We ❤ you Ghani, and hope to celebrate your freedom this September! There are so many behind bars who deserve a second chance at parole and commutation. Even after decades of incarceration, people are dreaming of contributing back to society and helping make things right. Support House Bill 135 in the Judiciary Committee so we can see more folks like Ghani get a second chance at parole!
Read more here 

Below are pictures from Ghani’s Community Resentencing which happened on Sunday July 23 in Philadelphia organized by Coalition to Abolish Death by Incarceration (CADBI) and pictures of us the next day, Monday July 24th outside the JV court house during Ghani’s actual appeal hearing.

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Freedom on the Horizon for Paulette Carrington

paulettePA’s first female serving JLWOP was resentenced!

Reports compiled by Ellen Melchiondo from the Women’s Lifers Resume Project

Ellen Melchiondo writes: The hearing lasted about half an hour.

Before the hearing began, the assistant to lawyer Susan Ricci of the Philadelphia Defenders Association, took the names of the people who came in support of Paulette:  four members of Paulette’s family, two women from The First Unitarian Church of Philadelphia, Pastor Collins and Richard “Tut” Carter of the Church of The Overcomers, Paul Mack, Ellen Melchiondo,Mike Lyons, Yvonne Newkirk and 3 others from CADBI, FFL, PA Prison Society and The Redemption Project, Susan Beard-Nole, wife of Freddie Nole a juvenile lifer, Cecilia Velasquez, sister of Ben who is a lifer and who spent some time at Muncy. (All of the names were submitted to the court for the record and some names were read by Ricci during her presentation.) A card was signed by everyone to be given to Paulette.

Paulette’s family provided her with new clothes to wear. Paulette looked at everyone as she was seated upon entering. Susan Ricci frequently had her arm on Paulette’s back and arm.

The ADA said little, except to verify the plea deal and supported it. 35 to life.  Paulette served 38 years. There was no opposition.

Susan Ricci explained Paulette’s life before the incident and the training, work and programs that Paulette completed while in prison. Paulette spoke as she struggled with tears as she expressed her remorse and wishes to help young people avoid her situation.

The judge, Katheryn Streeter Lewis, read about the crime, the GED and HS Diploma that Paulette achieved. The judge said she was aware that Paulette is the first female juvenile lifer in PA to get this far. The judge expressed her confidence in Paulette’s ability to be successful after prison.She also expressed her desire to see that children like Paulette get the support they need to avoid tragedy and that the system had failed them.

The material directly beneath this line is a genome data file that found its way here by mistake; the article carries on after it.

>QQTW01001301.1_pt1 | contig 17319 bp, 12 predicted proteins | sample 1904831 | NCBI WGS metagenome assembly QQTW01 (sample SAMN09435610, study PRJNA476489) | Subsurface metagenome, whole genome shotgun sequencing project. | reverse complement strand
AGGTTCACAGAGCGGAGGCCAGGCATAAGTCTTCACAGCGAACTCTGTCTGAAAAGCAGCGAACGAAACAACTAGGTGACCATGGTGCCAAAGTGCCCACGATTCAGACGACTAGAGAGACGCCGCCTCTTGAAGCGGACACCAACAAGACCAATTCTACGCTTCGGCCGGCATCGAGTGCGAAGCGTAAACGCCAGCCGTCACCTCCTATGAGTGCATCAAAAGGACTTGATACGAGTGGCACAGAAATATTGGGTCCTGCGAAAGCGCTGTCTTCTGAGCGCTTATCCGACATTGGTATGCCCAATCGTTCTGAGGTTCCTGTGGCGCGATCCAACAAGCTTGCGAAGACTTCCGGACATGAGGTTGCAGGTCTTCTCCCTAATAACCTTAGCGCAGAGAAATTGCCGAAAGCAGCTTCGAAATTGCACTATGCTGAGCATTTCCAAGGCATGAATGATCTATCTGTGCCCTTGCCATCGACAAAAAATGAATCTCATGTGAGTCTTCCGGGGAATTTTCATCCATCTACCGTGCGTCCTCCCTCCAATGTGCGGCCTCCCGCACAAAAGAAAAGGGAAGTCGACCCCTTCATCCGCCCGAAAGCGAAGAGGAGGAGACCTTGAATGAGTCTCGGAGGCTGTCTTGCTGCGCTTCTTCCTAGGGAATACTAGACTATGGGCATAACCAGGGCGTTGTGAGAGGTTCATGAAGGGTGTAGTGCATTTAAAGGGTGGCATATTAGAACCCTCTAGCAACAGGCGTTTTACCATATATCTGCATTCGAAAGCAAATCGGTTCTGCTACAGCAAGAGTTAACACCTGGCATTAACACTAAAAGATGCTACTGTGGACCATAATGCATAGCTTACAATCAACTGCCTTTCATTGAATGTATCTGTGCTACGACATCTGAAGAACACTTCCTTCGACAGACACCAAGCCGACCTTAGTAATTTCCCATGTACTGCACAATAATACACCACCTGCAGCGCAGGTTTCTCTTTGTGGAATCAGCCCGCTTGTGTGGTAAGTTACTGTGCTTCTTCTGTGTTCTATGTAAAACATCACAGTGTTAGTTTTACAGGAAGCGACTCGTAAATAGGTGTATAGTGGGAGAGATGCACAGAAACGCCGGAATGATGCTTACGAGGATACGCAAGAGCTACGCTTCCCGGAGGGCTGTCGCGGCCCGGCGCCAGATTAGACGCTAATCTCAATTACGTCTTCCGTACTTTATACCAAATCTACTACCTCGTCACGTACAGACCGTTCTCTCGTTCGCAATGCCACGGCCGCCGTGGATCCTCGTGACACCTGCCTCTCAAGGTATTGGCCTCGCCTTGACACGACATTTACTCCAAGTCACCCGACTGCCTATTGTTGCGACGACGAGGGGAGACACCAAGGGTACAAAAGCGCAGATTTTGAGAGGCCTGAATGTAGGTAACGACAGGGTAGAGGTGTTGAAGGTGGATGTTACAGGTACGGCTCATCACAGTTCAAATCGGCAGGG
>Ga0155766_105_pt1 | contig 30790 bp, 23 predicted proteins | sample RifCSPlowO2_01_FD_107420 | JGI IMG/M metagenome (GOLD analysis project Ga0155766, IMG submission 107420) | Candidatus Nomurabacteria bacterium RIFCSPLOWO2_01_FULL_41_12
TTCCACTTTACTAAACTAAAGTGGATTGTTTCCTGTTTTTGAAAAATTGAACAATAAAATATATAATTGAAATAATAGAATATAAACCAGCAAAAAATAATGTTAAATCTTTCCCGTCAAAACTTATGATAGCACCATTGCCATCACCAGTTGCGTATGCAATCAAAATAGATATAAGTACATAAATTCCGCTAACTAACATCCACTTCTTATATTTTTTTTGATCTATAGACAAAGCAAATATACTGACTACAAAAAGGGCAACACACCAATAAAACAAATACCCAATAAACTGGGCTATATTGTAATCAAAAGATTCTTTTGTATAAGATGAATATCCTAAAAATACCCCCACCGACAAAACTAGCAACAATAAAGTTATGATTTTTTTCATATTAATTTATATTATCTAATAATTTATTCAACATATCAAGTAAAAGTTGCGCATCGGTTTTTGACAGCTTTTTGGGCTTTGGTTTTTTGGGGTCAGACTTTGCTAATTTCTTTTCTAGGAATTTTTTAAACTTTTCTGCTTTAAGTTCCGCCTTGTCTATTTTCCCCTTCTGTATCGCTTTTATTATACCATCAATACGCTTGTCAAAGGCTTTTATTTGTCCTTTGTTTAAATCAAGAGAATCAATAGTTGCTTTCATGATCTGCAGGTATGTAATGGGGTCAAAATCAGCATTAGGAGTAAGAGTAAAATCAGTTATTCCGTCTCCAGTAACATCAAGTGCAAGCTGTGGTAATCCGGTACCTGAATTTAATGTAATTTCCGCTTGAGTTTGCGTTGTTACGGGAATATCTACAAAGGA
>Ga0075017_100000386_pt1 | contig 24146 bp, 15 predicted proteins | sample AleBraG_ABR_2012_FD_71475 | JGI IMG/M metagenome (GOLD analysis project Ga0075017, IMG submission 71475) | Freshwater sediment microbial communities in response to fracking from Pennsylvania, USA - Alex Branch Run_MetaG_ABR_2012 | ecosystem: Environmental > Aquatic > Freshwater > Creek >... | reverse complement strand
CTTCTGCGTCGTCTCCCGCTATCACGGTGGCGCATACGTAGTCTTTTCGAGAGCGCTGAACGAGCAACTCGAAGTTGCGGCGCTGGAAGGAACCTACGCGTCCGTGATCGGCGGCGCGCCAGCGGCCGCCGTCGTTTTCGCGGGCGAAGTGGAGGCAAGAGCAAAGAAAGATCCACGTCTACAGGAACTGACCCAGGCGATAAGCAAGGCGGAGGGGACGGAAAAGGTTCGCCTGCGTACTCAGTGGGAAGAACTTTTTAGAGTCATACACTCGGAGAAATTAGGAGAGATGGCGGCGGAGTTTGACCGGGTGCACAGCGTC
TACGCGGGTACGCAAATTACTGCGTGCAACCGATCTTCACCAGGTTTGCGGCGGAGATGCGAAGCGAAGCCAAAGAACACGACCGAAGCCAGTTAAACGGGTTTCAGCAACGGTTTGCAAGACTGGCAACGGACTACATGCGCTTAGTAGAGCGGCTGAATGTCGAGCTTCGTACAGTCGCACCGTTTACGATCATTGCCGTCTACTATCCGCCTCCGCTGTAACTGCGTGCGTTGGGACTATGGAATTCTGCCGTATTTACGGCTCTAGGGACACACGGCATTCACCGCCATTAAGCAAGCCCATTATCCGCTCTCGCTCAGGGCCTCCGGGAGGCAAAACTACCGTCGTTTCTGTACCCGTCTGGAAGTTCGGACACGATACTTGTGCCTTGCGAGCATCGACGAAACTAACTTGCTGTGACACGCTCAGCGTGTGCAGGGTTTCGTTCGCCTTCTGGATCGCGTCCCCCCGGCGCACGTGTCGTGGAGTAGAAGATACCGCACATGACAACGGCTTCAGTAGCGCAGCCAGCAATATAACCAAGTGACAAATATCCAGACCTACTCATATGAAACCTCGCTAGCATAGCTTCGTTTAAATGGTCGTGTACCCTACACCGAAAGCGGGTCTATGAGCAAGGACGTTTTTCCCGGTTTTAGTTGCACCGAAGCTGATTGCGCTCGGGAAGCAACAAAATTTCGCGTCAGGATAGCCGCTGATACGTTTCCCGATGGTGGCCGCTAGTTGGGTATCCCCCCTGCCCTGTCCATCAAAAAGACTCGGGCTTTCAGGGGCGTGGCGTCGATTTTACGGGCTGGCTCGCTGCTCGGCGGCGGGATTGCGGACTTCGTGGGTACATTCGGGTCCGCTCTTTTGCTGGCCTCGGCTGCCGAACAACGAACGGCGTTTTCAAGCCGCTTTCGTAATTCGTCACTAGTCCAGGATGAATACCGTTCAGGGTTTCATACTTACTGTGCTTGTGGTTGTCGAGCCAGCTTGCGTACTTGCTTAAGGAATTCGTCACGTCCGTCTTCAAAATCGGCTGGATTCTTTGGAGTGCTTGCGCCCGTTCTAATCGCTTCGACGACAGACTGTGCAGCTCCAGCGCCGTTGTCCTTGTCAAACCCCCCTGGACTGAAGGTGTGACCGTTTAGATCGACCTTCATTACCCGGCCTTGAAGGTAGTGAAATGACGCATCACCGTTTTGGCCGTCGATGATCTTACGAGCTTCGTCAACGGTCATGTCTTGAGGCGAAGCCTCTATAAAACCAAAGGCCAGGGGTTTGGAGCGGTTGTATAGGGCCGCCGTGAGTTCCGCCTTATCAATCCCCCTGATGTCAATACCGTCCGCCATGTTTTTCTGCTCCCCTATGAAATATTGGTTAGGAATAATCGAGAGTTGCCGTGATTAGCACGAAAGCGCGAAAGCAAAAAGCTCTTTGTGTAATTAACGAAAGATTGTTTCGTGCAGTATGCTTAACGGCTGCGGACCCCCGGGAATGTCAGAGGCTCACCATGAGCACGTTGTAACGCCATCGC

Paulette agreed with all of legal limitations that she pled to. The supporters applauded at the end and Paulette was escorted out by the sheriff, who sat by her the entire time. No hugs allowed.

Paulette will return to SCI Cambridge Springs to work out parole arrangements and within three months she will return to Philadelphia to live in a transitional home for six months before joining family.

From Cecilia Velasquez whose brother Ben is serving LWOP for decades:  As Paulette begin to talk about her crime, she choked back tears as she expressed her remorse for the life she had taken. The audience felt her pain as tears rolled down many in the audience.  I, Cecilia, met Paulette many years ago, over 36 years ago. At that time, she was a young teen even young for her age, yet, there was already a sense of a heavy laden burden from the sentenced she had been given.

Yesterday I met the woman she had become despite all she had experience in those 38 years, the people she had lost, the oblivious suffering and pain written on her face. Paulette had overcome her situation and circumstances to develop, grow, improve herself and help those around her.

As I sat in the audience I couldn’t help feel Peachies’ presence and the ground work with her life!Paulette is truly a testament to all of us on how to live in spite of our Circumstances.  I felt honored to be part of this history making event to change the destiny of juvenile women lifers.  Paulette,  Thank you.

From Susan Beard-Nole whose husband Freddie has been serving JLWOP for 47 years:

It brought great sorrow to hear that Paulette lost her only child to violence. Just a reminder of the harm done to children who are separated from their mothers/fathers due to prison. Despite that sadness, Paulette continued on to help the young women who crossed her path.

From Susan Ricci, Paulette’s attorney at the Defender’s Association of Philadelphia:

I agree that Paulette’s story is a very powerful one and I too thought the court staff and the judge were moved by it.  Of course it is terrible what happened to the deceased in this case, but Paulette was truly a victim in all this as well.  A life sentence was so incredibly unjust.  Judge Lewis has now handled a number of resentencing hearings in juvenile lifer cases but this was the first time I have heard her question out loud who is responsible for all the trauma inflicted on the children who then went on to act out in a way that ended so tragically.  Paulette is such a strong woman.  I am grateful to have been assigned her case so that I got the opportunity to know her.  And I am very thankful you and the others were there to support her.  It meant so much to her.